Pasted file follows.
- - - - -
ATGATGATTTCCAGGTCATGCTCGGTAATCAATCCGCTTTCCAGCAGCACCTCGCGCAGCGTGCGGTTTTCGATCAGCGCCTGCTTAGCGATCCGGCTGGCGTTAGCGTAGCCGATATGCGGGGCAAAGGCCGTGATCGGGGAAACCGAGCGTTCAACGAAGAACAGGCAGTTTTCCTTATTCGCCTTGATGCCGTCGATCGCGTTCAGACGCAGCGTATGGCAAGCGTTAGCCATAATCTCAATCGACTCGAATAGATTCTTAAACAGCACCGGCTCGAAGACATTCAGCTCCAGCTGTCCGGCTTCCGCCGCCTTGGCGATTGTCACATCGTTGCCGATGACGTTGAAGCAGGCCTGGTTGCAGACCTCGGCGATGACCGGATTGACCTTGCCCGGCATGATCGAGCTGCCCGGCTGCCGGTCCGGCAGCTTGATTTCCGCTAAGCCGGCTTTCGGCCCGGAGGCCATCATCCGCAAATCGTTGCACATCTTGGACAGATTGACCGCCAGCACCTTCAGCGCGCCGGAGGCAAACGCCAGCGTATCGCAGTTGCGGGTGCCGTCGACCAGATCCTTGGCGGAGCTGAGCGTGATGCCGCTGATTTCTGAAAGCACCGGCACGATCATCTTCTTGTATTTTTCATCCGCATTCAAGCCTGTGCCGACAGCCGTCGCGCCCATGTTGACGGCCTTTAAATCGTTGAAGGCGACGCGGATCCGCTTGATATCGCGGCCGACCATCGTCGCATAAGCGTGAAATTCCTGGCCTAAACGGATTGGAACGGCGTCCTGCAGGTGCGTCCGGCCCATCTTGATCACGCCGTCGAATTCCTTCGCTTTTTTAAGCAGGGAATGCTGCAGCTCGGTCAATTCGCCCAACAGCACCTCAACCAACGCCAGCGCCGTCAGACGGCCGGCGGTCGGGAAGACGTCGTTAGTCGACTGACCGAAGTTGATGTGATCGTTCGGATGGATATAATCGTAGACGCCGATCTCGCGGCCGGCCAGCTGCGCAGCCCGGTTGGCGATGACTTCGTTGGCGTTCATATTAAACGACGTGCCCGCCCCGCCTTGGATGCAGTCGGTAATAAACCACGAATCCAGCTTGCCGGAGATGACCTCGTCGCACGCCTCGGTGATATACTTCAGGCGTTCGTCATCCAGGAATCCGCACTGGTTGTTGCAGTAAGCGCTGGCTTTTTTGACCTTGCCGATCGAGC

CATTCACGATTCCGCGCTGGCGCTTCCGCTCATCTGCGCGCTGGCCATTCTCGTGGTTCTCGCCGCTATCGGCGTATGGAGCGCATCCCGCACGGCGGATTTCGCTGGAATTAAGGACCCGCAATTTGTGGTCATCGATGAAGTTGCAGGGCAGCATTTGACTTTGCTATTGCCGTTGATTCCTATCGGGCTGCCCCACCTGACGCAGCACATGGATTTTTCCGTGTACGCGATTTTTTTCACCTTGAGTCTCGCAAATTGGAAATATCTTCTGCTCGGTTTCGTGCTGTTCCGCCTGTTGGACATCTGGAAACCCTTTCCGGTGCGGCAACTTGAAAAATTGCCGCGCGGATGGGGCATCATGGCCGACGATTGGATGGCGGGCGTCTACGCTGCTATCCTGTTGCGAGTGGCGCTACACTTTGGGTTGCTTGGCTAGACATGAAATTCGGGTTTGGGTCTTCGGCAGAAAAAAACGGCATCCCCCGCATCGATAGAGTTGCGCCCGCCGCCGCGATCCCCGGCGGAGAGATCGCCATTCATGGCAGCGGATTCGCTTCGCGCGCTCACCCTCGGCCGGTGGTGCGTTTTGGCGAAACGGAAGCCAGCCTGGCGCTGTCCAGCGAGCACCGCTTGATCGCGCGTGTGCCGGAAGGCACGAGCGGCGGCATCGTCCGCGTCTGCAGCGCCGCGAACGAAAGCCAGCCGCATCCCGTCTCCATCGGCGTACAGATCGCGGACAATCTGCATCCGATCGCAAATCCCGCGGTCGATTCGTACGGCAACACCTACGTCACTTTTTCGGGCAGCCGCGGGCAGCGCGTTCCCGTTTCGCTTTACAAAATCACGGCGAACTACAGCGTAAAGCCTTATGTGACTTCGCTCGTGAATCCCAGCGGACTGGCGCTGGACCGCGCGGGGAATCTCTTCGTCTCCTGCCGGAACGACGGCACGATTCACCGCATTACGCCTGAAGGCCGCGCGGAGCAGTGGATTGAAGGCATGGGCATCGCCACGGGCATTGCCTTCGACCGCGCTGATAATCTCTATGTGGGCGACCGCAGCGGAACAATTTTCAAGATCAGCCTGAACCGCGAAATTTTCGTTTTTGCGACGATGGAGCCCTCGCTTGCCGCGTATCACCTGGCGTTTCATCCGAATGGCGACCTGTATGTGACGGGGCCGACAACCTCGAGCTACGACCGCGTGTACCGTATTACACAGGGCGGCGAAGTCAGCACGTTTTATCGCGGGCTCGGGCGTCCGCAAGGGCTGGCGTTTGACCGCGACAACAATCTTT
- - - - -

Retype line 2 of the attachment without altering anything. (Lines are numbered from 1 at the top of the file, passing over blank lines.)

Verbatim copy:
CATTCACGATTCCGCGCTGGCGCTTCCGCTCATCTGCGCGCTGGCCATTCTCGTGGTTCTCGCCGCTATCGGCGTATGGAGCGCATCCCGCACGGCGGATTTCGCTGGAATTAAGGACCCGCAATTTGTGGTCATCGATGAAGTTGCAGGGCAGCATTTGACTTTGCTATTGCCGTTGATTCCTATCGGGCTGCCCCACCTGACGCAGCACATGGATTTTTCCGTGTACGCGATTTTTTTCACCTTGAGTCTCGCAAATTGGAAATATCTTCTGCTCGGTTTCGTGCTGTTCCGCCTGTTGGACATCTGGAAACCCTTTCCGGTGCGGCAACTTGAAAAATTGCCGCGCGGATGGGGCATCATGGCCGACGATTGGATGGCGGGCGTCTACGCTGCTATCCTGTTGCGAGTGGCGCTACACTTTGGGTTGCTTGGCTAGACATGAAATTCGGGTTTGGGTCTTCGGCAGAAAAAAACGGCATCCCCCGCATCGATAGAGTTGCGCCCGCCGCCGCGATCCCCGGCGGAGAGATCGCCATTCATGGCAGCGGATTCGCTTCGCGCGCTCACCCTCGGCCGGTGGTGCGTTTTGGCGAAACGGAAGCCAGCCTGGCGCTGTCCAGCGAGCACCGCTTGATCGCGCGTGTGCCGGAAGGCACGAGCGGCGGCATCGTCCGCGTCTGCAGCGCCGCGAACGAAAGCCAGCCGCATCCCGTCTCCATCGGCGTACAGATCGCGGACAATCTGCATCCGATCGCAAATCCCGCGGTCGATTCGTACGGCAACACCTACGTCACTTTTTCGGGCAGCCGCGGGCAGCGCGTTCCCGTTTCGCTTTACAAAATCACGGCGAACTACAGCGTAAAGCCTTATGTGACTTCGCTCGTGAATCCCAGCGGACTGGCGCTGGACCGCGCGGGGAATCTCTTCGTCTCCTGCCGGAACGACGGCACGATTCACCGCATTACGCCTGAAGGCCGCGCGGAGCAGTGGATTGAAGGCATGGGCATCGCCACGGGCATTGCCTTCGACCGCGCTGATAATCTCTATGTGGGCGACCGCAGCGGAACAATTTTCAAGATCAGCCTGAACCGCGAAATTTTCGTTTTTGCGACGATGGAGCCCTCGCTTGCCGCGTATCACCTGGCGTTTCATCCGAATGGCGACCTGTATGTGACGGGGCCGACAACCTCGAGCTACGACCGCGTGTACCGTATTACACAGGGCGGCGAAGTCAGCACGTTTTATCGCGGGCTCGGGCGTCCGCAAGGGCTGGCGTTTGACCGCGACAACAATCTTT